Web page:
How this telehealth startup aims to address mental illness with ketamine therapy

A woman sleeping on a white bed and wearing a smartwatch
Many doctors today may feel like existing therapy treatments for mental health are neither effective nor ethical. The mainstream paradigm around mental health is broken, Nue Life Health believes, and prescribing more medications is not the solution. (Olena Hromova/Shutterstock)

Telehealth company nue.life bills itself as a mental wellness platform, but offers something different than most: ketamine therapy. 

Its founders describe the startup as “therapy-agnostic,” and, while it offers ketamine treatments, it also features an interactive app, integration with wearable technology like Apple and WHOOP and incorporated music therapy, health coaching and peer support groups. 

The company hopes to leverage medical and digital tech to take a comprehensive, integrated approach to care and address the root causes of mental illness. The company currently has five medical providers, two health coaches and a dozen mental health counselors. 

Many doctors today may feel like existing therapy treatments for mental health are neither effective nor ethical, Juan Pablo Cappello, nue.life CEO and co-founder, told Fierce Healthcare. Some antidepressants, for instance, may only mask symptoms but not treat potential underlying trauma.

The mainstream paradigm around mental health is broken, the nue.life team says, and prescribing more medications is not the solution.

Psychedelic medicines like ketamine may be one burgeoning answer. Ketamine, a Schedule III drug, has been shown to trigger the growth of new neurological connections in the brain, relieving depression symptoms in as little as a few hours.

So, nue.life wants to find the lowest dose necessary to reset harmful thoughts in patients. It’s like a “control-alt-delete for your ego,” as Cappello put it. But if other drugs, such as MDMA or psilocybin—the active ingredient in magic mushrooms—become approved, Nue Life would consider using them, too, he said.

“Ketamine is just a tool; it’s not the end game,” Cappello said.

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Patients interested in nue.life begin with a discovery call and are invited to download the company’s interactive app. On the platform, they can complete a medical consultation and, if needed, be prescribed ketamine by the company's licensed practitioners.

The ketamine treatments are provided in the form of a lozenge, which offers a low dose that puts the patient in a meditative, lucid, dreamlike state they will be able to remember, Cappello said. 

“Maybe that's all we need to be able to listen to ourselves and develop our own story in therapy,” he said.

While in that state, patients can partake in music therapy and also talk into the app, which records their voice notes. That experience recap is then available as a sort of journal entry patients can go back to and reprocess, explained Kazi Zayn Hassan, M.D., chief medical officer and co-founder of nue.life.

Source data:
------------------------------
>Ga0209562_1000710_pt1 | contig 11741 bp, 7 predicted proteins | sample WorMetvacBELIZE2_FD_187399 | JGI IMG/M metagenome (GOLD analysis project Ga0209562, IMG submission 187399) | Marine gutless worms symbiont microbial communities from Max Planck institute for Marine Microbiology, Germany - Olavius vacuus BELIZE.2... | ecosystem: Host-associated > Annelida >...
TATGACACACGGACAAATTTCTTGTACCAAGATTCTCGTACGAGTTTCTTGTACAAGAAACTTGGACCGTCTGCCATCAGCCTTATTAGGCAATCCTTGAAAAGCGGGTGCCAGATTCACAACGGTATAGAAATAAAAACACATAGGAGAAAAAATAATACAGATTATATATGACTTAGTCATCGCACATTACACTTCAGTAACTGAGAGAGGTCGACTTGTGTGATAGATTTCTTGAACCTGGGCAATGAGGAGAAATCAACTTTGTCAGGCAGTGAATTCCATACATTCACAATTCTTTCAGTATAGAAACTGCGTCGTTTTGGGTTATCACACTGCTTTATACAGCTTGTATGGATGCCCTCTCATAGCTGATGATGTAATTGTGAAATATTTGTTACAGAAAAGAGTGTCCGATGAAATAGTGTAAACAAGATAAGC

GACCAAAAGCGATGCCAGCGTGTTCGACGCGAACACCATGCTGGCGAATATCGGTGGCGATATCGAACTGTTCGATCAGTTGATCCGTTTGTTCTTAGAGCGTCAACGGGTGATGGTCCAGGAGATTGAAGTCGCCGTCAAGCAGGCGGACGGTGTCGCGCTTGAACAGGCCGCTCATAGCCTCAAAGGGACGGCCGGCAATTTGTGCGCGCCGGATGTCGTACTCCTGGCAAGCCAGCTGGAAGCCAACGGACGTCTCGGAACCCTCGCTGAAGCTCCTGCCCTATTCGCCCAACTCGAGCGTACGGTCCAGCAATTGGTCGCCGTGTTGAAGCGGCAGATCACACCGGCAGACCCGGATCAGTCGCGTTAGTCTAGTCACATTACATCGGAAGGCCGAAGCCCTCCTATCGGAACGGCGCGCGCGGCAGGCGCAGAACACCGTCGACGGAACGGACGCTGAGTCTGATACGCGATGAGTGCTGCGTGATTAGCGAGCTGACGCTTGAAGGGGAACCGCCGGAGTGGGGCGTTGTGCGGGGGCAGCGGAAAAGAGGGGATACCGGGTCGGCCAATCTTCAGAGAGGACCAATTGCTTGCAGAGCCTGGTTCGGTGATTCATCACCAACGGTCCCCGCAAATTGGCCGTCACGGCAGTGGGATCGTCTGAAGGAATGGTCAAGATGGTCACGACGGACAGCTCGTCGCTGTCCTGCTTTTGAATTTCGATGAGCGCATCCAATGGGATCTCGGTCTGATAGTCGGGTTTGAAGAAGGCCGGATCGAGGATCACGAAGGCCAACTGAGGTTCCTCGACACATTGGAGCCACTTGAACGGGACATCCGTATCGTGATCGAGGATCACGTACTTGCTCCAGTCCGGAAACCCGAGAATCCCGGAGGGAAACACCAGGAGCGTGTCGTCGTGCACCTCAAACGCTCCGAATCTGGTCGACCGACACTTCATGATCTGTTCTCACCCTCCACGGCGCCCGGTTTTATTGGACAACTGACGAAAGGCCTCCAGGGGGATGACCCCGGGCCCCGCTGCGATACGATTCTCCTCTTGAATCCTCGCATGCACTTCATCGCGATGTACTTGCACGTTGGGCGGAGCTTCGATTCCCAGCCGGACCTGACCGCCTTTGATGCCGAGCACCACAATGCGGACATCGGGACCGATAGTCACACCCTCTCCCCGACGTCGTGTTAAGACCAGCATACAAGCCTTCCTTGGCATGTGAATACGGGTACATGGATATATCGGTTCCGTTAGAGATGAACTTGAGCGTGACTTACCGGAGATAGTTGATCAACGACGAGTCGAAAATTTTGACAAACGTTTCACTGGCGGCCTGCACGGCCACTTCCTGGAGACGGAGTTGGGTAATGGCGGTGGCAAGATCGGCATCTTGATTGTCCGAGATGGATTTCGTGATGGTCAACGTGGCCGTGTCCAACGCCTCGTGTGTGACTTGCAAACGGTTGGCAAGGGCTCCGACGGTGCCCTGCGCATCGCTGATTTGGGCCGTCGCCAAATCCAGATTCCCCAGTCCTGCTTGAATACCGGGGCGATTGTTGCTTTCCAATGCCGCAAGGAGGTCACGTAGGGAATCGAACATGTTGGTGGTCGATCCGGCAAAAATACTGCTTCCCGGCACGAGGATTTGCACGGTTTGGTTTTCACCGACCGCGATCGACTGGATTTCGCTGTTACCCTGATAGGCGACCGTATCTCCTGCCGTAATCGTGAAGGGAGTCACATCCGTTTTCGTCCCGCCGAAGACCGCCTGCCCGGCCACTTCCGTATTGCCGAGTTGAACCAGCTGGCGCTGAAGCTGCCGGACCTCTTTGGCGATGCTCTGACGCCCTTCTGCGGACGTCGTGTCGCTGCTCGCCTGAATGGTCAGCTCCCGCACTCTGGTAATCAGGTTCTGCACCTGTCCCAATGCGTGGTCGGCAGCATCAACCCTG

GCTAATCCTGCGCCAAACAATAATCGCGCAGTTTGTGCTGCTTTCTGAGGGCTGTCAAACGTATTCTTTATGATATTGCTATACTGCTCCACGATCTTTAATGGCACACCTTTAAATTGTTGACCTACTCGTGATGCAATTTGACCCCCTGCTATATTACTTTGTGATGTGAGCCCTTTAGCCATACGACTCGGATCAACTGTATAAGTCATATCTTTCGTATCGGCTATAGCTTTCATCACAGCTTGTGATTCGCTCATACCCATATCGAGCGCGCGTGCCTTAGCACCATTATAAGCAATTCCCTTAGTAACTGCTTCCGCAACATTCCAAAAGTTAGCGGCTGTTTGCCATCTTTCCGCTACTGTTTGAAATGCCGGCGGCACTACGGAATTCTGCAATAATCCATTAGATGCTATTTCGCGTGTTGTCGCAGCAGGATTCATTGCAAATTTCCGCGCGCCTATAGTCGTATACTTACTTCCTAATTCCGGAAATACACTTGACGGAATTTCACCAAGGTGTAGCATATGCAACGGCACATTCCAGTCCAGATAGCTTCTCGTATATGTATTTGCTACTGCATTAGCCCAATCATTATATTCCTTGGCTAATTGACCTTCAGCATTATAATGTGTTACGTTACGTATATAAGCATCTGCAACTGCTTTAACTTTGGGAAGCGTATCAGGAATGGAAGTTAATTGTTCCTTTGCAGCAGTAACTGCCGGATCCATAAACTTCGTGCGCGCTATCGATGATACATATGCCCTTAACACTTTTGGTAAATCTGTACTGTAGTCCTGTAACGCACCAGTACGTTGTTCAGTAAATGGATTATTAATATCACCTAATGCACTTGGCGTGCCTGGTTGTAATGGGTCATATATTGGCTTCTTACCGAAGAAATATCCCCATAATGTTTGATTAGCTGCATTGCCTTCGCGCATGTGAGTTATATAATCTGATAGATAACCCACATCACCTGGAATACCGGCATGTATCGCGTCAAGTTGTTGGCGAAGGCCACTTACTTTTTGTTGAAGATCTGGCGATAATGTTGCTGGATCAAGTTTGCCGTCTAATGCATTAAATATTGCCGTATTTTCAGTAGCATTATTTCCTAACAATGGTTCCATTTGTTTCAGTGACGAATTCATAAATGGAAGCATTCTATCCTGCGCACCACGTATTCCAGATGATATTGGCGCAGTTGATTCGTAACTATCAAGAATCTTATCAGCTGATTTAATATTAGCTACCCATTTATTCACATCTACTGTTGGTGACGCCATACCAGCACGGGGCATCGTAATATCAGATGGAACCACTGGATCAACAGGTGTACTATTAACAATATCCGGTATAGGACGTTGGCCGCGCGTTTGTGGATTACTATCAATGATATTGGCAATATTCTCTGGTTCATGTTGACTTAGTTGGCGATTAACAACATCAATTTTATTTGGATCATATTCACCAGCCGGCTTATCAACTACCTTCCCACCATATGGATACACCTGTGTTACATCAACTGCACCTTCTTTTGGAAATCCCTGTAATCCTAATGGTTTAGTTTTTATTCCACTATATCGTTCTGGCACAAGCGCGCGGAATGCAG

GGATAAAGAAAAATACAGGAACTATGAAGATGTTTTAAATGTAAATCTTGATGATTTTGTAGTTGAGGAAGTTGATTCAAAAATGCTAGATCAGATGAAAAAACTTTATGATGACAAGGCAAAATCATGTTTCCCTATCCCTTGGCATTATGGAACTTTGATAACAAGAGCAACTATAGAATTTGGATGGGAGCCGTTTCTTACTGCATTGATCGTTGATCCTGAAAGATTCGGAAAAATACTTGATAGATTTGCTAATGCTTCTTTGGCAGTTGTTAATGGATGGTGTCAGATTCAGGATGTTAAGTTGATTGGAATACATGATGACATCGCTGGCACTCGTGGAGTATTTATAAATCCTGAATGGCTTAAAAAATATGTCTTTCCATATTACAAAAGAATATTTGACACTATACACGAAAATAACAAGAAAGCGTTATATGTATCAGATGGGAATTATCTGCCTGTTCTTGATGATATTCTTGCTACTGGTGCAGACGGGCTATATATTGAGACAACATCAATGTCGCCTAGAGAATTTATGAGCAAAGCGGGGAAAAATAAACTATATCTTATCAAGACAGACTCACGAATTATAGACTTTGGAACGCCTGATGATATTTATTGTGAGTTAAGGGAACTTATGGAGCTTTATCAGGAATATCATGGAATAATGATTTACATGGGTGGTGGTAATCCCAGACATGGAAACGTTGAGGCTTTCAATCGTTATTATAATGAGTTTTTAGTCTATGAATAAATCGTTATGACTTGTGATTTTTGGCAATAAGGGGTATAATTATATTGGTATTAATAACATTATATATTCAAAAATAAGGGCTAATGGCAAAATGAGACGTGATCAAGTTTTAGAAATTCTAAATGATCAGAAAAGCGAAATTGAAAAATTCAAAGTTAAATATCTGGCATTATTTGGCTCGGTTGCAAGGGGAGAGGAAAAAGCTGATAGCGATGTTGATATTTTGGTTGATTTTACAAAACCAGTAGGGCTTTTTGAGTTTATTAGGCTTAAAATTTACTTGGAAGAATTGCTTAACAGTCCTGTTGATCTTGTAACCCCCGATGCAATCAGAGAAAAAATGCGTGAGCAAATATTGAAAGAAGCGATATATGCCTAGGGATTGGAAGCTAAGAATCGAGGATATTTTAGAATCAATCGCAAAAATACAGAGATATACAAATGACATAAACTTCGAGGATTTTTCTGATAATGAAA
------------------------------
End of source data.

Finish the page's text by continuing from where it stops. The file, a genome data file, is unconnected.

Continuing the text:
Patients will be invited to participate in groups where they can learn from their peers and incorporate their own session insights more meaningfully into their life.

Using data on 1,350 patients from Hassan’s private ketamine therapy practice, nue.life found that half of the patients with moderate to severe depression showed improvement greater than 50% in their symptoms after a three-dose ketamine treatment. That response rate improved to 64% in patients with depression with a six-dose treatment. Among patients with moderate to severe anxiety, more than half of patients reported a greater than 50% improvement following a six-dose treatment.

Early intervention with ketamine therapy is key, Hassan said. Those who seek it are “the most desperate” of those living with mental illness, he said, adding that many of his own patients are treatment-resistant, meaning they have failed to improve on two rounds of antidepressants.

“We want to escalate our therapy higher up the ladder so people don’t have to suffer as long,” he said.

nue.life expects to work with hundreds of practitioners across as many states as possible to maximize access to the therapy. Eventually, nue.life says some providers will have the option to maintain their own private practice while also working with the company's patients, the company told Fierce Healthcare.

Because of lagging reimbursement opportunities in this space, nue.life is a cash-based practice—to facilitate care “without the constraints of insurance protocols.” The company said patients can try to submit a claim to their insurance provider for possible reimbursement of professional fees. One month of care, which includes six ketamine sessions and coaching, costs $1,250, the company said; four months of treatment, with 18 ketamine sessions, costs $2,750.

Editor's note: This story has been updated to clarify that nue.life doesn't offer eye movement desensitization and reprocessing therapy.